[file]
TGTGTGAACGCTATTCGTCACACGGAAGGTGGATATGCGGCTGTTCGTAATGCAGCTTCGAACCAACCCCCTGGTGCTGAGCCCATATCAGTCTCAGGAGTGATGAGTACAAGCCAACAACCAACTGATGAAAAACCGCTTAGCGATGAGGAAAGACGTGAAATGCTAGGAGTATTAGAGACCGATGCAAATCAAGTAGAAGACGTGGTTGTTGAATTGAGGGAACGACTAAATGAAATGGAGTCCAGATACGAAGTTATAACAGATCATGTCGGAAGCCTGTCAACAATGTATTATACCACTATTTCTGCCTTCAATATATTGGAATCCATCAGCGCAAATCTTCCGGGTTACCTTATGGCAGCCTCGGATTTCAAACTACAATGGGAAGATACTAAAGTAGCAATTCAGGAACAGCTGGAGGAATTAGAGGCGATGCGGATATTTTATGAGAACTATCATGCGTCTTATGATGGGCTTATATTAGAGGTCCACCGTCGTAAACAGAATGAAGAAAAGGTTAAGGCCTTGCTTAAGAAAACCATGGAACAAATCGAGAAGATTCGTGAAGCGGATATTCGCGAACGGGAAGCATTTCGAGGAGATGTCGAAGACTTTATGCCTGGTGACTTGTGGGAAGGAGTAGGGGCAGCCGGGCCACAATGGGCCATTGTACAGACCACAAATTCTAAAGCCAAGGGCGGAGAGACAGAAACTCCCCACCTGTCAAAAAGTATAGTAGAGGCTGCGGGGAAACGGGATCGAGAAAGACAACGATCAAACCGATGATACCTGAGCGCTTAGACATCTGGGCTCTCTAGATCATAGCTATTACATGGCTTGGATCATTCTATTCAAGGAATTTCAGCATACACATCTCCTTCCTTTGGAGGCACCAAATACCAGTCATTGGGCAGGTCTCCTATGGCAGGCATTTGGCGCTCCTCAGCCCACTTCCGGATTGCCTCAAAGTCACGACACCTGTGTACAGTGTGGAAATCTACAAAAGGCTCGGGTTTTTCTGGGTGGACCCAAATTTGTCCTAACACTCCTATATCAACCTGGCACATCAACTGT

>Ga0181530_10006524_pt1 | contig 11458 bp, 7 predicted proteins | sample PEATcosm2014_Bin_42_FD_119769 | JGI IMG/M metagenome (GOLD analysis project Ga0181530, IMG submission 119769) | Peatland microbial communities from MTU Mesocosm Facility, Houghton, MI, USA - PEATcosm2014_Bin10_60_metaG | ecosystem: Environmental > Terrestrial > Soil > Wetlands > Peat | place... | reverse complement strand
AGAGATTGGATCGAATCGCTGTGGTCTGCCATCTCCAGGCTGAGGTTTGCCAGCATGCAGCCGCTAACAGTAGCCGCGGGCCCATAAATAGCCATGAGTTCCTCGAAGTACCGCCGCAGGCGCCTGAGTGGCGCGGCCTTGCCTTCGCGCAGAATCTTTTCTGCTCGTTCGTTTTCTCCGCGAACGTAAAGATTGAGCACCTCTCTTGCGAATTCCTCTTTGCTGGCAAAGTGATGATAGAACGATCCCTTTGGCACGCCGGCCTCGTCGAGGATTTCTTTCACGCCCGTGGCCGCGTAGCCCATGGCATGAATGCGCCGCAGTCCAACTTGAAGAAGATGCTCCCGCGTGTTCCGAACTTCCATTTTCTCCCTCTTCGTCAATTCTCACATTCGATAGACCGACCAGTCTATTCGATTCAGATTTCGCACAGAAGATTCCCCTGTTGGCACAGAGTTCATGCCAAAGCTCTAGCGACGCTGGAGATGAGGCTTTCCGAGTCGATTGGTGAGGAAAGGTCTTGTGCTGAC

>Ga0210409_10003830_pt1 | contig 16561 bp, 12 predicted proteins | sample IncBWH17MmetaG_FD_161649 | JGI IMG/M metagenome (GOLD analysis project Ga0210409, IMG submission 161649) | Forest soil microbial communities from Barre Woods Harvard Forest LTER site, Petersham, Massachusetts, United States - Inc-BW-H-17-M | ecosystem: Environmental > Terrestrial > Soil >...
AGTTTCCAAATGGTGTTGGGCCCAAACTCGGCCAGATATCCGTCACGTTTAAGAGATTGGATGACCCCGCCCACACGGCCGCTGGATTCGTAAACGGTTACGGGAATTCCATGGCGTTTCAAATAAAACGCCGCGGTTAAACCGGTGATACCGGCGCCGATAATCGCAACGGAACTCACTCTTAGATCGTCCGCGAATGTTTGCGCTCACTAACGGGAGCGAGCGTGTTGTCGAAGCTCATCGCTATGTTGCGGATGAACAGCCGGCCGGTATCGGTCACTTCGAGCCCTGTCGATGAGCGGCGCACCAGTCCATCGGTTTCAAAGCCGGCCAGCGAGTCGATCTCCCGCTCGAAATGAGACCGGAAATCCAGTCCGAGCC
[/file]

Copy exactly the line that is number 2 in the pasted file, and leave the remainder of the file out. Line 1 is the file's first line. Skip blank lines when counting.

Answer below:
>Ga0181530_10006524_pt1 | contig 11458 bp, 7 predicted proteins | sample PEATcosm2014_Bin_42_FD_119769 | JGI IMG/M metagenome (GOLD analysis project Ga0181530, IMG submission 119769) | Peatland microbial communities from MTU Mesocosm Facility, Houghton, MI, USA - PEATcosm2014_Bin10_60_metaG | ecosystem: Environmental > Terrestrial > Soil > Wetlands > Peat | place... | reverse complement strand